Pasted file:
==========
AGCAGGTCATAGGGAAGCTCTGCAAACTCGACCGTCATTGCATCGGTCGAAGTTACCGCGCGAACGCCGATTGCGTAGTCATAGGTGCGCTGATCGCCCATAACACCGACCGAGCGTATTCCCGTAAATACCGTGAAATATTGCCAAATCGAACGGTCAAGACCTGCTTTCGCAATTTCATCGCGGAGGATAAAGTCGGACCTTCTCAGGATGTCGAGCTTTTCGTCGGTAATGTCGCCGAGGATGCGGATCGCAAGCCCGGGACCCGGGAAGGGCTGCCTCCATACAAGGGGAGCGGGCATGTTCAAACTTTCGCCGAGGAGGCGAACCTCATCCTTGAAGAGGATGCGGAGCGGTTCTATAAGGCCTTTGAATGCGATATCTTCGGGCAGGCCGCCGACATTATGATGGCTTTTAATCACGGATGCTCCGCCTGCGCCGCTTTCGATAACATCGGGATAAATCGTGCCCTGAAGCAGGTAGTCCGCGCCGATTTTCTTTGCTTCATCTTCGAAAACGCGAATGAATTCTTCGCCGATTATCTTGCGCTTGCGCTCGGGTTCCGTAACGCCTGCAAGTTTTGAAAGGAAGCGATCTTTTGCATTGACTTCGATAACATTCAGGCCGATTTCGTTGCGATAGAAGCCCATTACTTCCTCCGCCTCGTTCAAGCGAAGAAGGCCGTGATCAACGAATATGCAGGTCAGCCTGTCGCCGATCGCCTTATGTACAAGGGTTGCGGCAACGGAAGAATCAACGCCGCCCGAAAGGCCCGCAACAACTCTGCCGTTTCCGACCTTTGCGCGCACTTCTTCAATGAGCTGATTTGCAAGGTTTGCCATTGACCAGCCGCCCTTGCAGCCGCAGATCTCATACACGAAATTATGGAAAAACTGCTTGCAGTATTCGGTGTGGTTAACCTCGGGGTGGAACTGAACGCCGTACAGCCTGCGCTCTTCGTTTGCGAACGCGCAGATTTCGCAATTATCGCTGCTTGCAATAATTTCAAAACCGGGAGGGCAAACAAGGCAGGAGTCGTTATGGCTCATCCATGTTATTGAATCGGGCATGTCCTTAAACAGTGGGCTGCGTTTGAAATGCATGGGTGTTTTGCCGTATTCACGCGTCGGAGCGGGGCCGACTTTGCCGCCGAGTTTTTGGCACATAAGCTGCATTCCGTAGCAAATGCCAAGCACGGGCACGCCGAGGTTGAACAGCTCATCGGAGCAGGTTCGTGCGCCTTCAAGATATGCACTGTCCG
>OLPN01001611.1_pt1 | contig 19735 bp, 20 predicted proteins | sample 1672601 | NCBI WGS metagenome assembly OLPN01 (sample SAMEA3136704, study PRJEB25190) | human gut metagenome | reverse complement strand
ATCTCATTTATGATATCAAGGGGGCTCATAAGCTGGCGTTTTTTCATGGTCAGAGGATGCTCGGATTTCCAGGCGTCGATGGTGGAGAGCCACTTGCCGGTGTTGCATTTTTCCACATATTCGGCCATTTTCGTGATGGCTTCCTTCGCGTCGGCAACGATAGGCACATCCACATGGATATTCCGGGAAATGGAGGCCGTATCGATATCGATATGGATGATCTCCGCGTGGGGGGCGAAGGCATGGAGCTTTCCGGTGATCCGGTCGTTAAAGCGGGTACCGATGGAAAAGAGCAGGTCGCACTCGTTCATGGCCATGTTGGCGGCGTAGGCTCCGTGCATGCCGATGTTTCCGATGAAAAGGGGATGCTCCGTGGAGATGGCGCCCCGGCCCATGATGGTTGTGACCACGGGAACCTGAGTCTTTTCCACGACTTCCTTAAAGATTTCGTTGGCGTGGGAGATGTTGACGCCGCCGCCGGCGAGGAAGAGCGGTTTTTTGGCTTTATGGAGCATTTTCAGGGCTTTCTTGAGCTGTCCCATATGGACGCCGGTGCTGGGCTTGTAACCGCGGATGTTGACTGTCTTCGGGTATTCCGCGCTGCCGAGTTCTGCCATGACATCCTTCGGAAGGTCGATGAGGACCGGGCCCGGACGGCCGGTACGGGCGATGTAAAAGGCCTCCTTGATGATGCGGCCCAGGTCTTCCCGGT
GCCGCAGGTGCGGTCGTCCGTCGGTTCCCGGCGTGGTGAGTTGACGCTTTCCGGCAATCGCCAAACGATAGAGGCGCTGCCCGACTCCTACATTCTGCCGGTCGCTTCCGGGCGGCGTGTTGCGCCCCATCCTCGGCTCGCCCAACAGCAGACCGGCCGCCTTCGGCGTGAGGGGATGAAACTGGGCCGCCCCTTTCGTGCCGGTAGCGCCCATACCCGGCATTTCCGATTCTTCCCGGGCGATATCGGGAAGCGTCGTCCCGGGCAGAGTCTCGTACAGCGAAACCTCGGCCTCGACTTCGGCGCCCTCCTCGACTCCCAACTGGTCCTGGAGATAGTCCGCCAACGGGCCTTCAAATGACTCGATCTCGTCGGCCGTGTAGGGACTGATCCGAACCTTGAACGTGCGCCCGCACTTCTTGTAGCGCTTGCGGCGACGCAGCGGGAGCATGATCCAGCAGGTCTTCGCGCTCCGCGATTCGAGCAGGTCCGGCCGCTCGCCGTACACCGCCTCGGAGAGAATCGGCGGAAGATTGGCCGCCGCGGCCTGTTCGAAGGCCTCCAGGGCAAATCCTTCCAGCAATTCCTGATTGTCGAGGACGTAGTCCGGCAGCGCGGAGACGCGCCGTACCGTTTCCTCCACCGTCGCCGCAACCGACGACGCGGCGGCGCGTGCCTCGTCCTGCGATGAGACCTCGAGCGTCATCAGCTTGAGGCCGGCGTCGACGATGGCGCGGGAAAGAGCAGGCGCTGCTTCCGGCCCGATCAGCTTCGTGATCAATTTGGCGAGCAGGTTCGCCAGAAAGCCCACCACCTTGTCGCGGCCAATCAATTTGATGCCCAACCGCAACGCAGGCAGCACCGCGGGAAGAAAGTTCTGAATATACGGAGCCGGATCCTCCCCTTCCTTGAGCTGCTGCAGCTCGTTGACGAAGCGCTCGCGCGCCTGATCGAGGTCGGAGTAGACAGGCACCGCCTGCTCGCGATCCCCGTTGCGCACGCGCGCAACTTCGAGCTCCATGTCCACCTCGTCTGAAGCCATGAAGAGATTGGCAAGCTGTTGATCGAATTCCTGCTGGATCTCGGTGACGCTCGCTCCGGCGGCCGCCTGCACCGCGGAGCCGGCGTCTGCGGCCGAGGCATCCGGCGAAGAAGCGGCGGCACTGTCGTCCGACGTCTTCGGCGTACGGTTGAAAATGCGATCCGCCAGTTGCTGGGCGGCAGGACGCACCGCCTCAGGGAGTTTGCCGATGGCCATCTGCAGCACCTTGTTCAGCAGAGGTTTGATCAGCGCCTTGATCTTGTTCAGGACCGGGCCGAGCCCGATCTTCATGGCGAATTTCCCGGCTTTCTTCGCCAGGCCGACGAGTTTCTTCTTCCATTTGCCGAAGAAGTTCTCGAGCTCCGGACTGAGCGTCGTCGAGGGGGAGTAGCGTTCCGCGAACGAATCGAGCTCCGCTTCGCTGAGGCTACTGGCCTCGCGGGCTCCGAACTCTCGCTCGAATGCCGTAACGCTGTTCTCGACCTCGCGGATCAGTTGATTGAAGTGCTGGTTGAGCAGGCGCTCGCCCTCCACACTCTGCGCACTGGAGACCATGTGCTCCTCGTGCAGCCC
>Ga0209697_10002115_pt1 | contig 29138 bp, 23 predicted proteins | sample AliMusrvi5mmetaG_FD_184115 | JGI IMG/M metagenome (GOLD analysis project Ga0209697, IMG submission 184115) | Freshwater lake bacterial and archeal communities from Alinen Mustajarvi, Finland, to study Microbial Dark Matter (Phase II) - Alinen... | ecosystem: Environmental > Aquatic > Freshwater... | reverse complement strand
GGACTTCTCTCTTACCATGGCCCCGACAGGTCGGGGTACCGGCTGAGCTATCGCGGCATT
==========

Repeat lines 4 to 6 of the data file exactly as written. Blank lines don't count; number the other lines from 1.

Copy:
GCCGCAGGTGCGGTCGTCCGTCGGTTCCCGGCGTGGTGAGTTGACGCTTTCCGGCAATCGCCAAACGATAGAGGCGCTGCCCGACTCCTACATTCTGCCGGTCGCTTCCGGGCGGCGTGTTGCGCCCCATCCTCGGCTCGCCCAACAGCAGACCGGCCGCCTTCGGCGTGAGGGGATGAAACTGGGCCGCCCCTTTCGTGCCGGTAGCGCCCATACCCGGCATTTCCGATTCTTCCCGGGCGATATCGGGAAGCGTCGTCCCGGGCAGAGTCTCGTACAGCGAAACCTCGGCCTCGACTTCGGCGCCCTCCTCGACTCCCAACTGGTCCTGGAGATAGTCCGCCAACGGGCCTTCAAATGACTCGATCTCGTCGGCCGTGTAGGGACTGATCCGAACCTTGAACGTGCGCCCGCACTTCTTGTAGCGCTTGCGGCGACGCAGCGGGAGCATGATCCAGCAGGTCTTCGCGCTCCGCGATTCGAGCAGGTCCGGCCGCTCGCCGTACACCGCCTCGGAGAGAATCGGCGGAAGATTGGCCGCCGCGGCCTGTTCGAAGGCCTCCAGGGCAAATCCTTCCAGCAATTCCTGATTGTCGAGGACGTAGTCCGGCAGCGCGGAGACGCGCCGTACCGTTTCCTCCACCGTCGCCGCAACCGACGACGCGGCGGCGCGTGCCTCGTCCTGCGATGAGACCTCGAGCGTCATCAGCTTGAGGCCGGCGTCGACGATGGCGCGGGAAAGAGCAGGCGCTGCTTCCGGCCCGATCAGCTTCGTGATCAATTTGGCGAGCAGGTTCGCCAGAAAGCCCACCACCTTGTCGCGGCCAATCAATTTGATGCCCAACCGCAACGCAGGCAGCACCGCGGGAAGAAAGTTCTGAATATACGGAGCCGGATCCTCCCCTTCCTTGAGCTGCTGCAGCTCGTTGACGAAGCGCTCGCGCGCCTGATCGAGGTCGGAGTAGACAGGCACCGCCTGCTCGCGATCCCCGTTGCGCACGCGCGCAACTTCGAGCTCCATGTCCACCTCGTCTGAAGCCATGAAGAGATTGGCAAGCTGTTGATCGAATTCCTGCTGGATCTCGGTGACGCTCGCTCCGGCGGCCGCCTGCACCGCGGAGCCGGCGTCTGCGGCCGAGGCATCCGGCGAAGAAGCGGCGGCACTGTCGTCCGACGTCTTCGGCGTACGGTTGAAAATGCGATCCGCCAGTTGCTGGGCGGCAGGACGCACCGCCTCAGGGAGTTTGCCGATGGCCATCTGCAGCACCTTGTTCAGCAGAGGTTTGATCAGCGCCTTGATCTTGTTCAGGACCGGGCCGAGCCCGATCTTCATGGCGAATTTCCCGGCTTTCTTCGCCAGGCCGACGAGTTTCTTCTTCCATTTGCCGAAGAAGTTCTCGAGCTCCGGACTGAGCGTCGTCGAGGGGGAGTAGCGTTCCGCGAACGAATCGAGCTCCGCTTCGCTGAGGCTACTGGCCTCGCGGGCTCCGAACTCTCGCTCGAATGCCGTAACGCTGTTCTCGACCTCGCGGATCAGTTGATTGAAGTGCTGGTTGAGCAGGCGCTCGCCCTCCACACTCTGCGCACTGGAGACCATGTGCTCCTCGTGCAGCCC
>Ga0209697_10002115_pt1 | contig 29138 bp, 23 predicted proteins | sample AliMusrvi5mmetaG_FD_184115 | JGI IMG/M metagenome (GOLD analysis project Ga0209697, IMG submission 184115) | Freshwater lake bacterial and archeal communities from Alinen Mustajarvi, Finland, to study Microbial Dark Matter (Phase II) - Alinen... | ecosystem: Environmental > Aquatic > Freshwater... | reverse complement strand
GGACTTCTCTCTTACCATGGCCCCGACAGGTCGGGGTACCGGCTGAGCTATCGCGGCATT